April 19, 2012
|Kiersten Miller ’12 reunites with her great aunt Silvia Acosta.|
In a tiny apartment at the intersection of 12th and 21st Streets in Havana, Cuba, Kiersten Miller ’12 flips through a stack of faded and frayed photographs while her great aunt Silvia chatters on in Spanish. It’s lucky she has brought her friend Alia El-Assar ’12, a fluent Spanish speaker, on this unscheduled side trip, otherwise Miller would barely understand a word from the Cuban relative she is meeting for the first time.
This is an unexpected experience that Miller hadn’t anticipated when she registered for this spring’s (Re)Discover Cuba field study. The granddaughter of a Cuban-born woman who moved to the U.S. in the 1950s, the marine biologist major wasn’t told a lot about her heritage growing up, only that she had a great aunt and a second cousin who still lived in Havana, and that perhaps she could seek them out during her trip.
One afternoon near the end of the trip, Miller and El-Assar set out to begin the search. “My father had given us directions to her apartment, but once we got to the intersection, we didn't know which building was Silvia's, so we started asking around. We saw an older woman leaning out of the window on the second floor and we asked her "Do you know a Silvia Acosta?" and she replied, "Yes! That's me!"
The woman invited them inside and the walk down memory lane began. “She had pictures of my sister and I when we were little, of my mom and dad at their wedding, some pictures of my cousins, and some of people whom I've never met,” Miller recalled. “It was a really amazing experience, because I had never really felt tied to Cuba up until this point in time. I knew vaguely that I was part Cuban, but my family didn't really talk about it. I always felt very separated from my Cuban roots. I definitely feel much more connected with my family after visiting Silvia and seeing the city where my grandmother grew up.”
While Miller’s story is exceptional, the experience inspires the hope that as diplomatic tensions and travel restrictions ease between Cuba and the United States, perhaps a new era of friendship is dawning for the two countries. For Visiting Instructor of Economics Robert Reinauer, the time seemed ripe for Rollins to rediscover the controversial island.
“The regulations changed in January of 2011, which allowed us to apply under a general license as registered students participating in a for-credit excursion,” said Reinauer, who co-lead the trip with Assistant Professor of Modern Languages Patricia Tomé. “Cuba is one of the most vibrant, culturally rich yet undiscovered countries and a fertile ground for studying things like economics, politics, and the arts. My aim is always to give students the opportunity to go somewhere really different and intriguing. A new Cuba is unfolding right before our eyes—it definitely falls in this category.”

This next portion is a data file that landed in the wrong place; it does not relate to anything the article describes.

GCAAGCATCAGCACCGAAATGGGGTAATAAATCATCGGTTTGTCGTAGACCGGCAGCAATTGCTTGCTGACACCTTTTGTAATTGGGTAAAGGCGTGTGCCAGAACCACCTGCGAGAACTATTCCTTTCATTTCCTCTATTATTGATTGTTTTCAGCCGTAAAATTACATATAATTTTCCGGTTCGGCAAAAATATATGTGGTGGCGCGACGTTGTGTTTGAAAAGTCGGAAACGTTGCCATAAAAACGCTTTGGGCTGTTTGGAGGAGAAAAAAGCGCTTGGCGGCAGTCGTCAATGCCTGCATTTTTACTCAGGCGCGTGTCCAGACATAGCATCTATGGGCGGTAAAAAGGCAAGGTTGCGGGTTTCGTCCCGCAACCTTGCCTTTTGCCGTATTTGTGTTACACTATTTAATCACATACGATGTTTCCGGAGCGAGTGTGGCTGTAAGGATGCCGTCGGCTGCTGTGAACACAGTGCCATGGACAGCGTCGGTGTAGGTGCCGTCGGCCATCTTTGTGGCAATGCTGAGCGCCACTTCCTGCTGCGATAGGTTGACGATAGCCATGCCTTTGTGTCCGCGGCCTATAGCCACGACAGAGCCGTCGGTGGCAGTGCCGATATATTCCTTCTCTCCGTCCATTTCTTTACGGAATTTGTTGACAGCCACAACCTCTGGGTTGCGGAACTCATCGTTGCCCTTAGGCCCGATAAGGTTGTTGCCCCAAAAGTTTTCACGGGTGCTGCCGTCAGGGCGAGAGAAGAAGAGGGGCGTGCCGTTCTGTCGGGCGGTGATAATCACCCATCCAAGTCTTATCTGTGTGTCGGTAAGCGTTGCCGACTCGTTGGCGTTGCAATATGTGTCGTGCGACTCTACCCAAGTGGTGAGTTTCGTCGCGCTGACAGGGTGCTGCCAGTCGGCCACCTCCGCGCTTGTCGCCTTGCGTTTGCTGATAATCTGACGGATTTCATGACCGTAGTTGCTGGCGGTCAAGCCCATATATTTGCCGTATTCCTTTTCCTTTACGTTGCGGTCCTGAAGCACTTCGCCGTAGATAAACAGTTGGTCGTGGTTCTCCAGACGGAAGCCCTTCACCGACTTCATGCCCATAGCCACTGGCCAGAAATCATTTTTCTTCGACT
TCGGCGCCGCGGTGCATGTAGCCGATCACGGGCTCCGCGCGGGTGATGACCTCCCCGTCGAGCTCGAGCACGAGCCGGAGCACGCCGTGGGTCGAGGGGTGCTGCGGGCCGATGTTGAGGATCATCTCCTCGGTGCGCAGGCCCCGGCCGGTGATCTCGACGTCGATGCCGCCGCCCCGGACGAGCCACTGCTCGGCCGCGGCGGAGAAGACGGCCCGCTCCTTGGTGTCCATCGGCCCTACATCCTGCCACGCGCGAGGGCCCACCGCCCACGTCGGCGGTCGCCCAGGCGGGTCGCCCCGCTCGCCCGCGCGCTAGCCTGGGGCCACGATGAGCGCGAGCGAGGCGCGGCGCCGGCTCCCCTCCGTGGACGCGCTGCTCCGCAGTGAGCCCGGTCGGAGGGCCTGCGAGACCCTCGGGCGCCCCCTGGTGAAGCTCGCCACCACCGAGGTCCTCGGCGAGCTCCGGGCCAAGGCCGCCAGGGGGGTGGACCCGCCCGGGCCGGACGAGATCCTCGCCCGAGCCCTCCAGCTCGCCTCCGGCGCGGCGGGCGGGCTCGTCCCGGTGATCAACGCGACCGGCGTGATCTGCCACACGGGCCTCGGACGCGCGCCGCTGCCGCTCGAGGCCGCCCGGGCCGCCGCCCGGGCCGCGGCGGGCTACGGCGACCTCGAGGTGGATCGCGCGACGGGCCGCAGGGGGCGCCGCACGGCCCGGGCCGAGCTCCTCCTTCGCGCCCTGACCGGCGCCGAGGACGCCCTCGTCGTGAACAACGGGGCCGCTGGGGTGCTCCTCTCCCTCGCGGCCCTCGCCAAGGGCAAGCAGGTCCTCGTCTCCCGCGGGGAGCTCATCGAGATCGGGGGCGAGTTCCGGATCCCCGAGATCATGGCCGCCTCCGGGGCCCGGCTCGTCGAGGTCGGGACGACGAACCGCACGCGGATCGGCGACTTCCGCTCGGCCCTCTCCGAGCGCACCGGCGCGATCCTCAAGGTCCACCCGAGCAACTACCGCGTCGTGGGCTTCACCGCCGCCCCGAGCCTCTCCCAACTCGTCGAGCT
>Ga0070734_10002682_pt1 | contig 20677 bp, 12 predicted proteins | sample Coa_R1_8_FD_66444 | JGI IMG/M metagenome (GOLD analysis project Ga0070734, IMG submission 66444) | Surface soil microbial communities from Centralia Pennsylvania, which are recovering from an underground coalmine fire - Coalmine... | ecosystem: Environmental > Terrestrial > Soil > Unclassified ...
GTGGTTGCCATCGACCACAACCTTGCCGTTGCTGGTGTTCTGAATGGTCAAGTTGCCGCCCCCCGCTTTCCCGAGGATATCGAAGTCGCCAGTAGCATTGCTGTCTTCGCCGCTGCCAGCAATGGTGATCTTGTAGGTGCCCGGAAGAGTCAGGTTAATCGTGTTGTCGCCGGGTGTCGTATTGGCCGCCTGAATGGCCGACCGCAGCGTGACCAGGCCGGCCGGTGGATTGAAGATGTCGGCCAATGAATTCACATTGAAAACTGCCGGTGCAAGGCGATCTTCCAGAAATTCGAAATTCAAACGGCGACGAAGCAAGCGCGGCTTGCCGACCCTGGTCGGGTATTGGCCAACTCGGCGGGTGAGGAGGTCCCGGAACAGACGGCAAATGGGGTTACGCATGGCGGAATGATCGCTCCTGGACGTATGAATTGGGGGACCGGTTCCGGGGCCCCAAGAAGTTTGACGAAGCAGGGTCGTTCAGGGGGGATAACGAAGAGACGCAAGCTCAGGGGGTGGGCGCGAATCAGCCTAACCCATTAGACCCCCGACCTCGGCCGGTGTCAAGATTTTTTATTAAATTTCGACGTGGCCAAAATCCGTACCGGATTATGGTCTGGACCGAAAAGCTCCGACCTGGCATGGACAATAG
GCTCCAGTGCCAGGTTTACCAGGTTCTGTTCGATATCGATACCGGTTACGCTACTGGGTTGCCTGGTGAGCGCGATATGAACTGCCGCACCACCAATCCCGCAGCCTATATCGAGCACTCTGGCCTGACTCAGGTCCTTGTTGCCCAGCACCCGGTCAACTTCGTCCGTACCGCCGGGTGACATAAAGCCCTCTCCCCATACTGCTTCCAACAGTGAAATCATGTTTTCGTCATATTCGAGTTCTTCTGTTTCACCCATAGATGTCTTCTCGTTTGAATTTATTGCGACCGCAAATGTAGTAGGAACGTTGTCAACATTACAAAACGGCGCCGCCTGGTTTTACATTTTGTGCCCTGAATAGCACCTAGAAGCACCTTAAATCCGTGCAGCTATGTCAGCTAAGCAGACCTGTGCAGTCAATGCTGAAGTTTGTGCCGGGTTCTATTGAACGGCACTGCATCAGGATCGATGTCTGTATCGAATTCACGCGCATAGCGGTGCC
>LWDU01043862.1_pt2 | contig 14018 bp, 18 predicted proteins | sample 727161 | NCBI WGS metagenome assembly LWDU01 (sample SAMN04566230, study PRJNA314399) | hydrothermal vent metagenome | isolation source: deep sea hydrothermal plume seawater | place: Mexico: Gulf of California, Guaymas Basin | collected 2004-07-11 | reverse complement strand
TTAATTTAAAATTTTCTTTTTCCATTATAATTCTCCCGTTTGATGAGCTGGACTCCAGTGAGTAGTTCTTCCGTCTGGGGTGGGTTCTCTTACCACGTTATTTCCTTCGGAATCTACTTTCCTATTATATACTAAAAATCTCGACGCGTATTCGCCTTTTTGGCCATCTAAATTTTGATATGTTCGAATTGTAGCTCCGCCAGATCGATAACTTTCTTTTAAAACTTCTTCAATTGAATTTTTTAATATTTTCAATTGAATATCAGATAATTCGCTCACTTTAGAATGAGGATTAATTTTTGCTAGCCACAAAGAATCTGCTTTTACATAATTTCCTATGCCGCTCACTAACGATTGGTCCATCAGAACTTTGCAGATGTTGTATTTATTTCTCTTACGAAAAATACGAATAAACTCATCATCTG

On March 2, Tomé and Reinauer traveled with 17 students for the 11-day adventure that journeyed into Cuba's most important cultural and political sites, and included participation in academic conferences focused on political economy, music, dance, film, and architecture, among others, and numerous activities with Cuban college students.
The itinerary was packed with activities that even the most ardent of travelers wouldn’t get a chance to experience—dialogues with local musicians, visits with up-and-coming artists, discovering hidden gem restaurants—culminating in a trip of lifetime for students who won’t likely be able to travel to Cuba again easily, at least in the near future.
“Learning about any other country is important per se” Tomé said. “However, Cuba is unique in the sense that it is one of our closest neighbors and due to political disagreements on both ends, we, the citizens of both countries, have been constrained from sharing our experiences, culturally, socially, and educationally.”
It appears as though that constraint, at least for Miller and her great aunt Silvia, has ceased. “This was definitely one of the highlights of the trip,” said Miller, who has already started corresponding with Silvia via letters, translated by El-Assar. “My dad had always talked to me being Cuban, but I never really felt like it.” As a result of this field study, Miller walked away with the best souvenir a traveler can ask for: a connection to her past.
By Kristen Manieri
Office of Marketing & Communications
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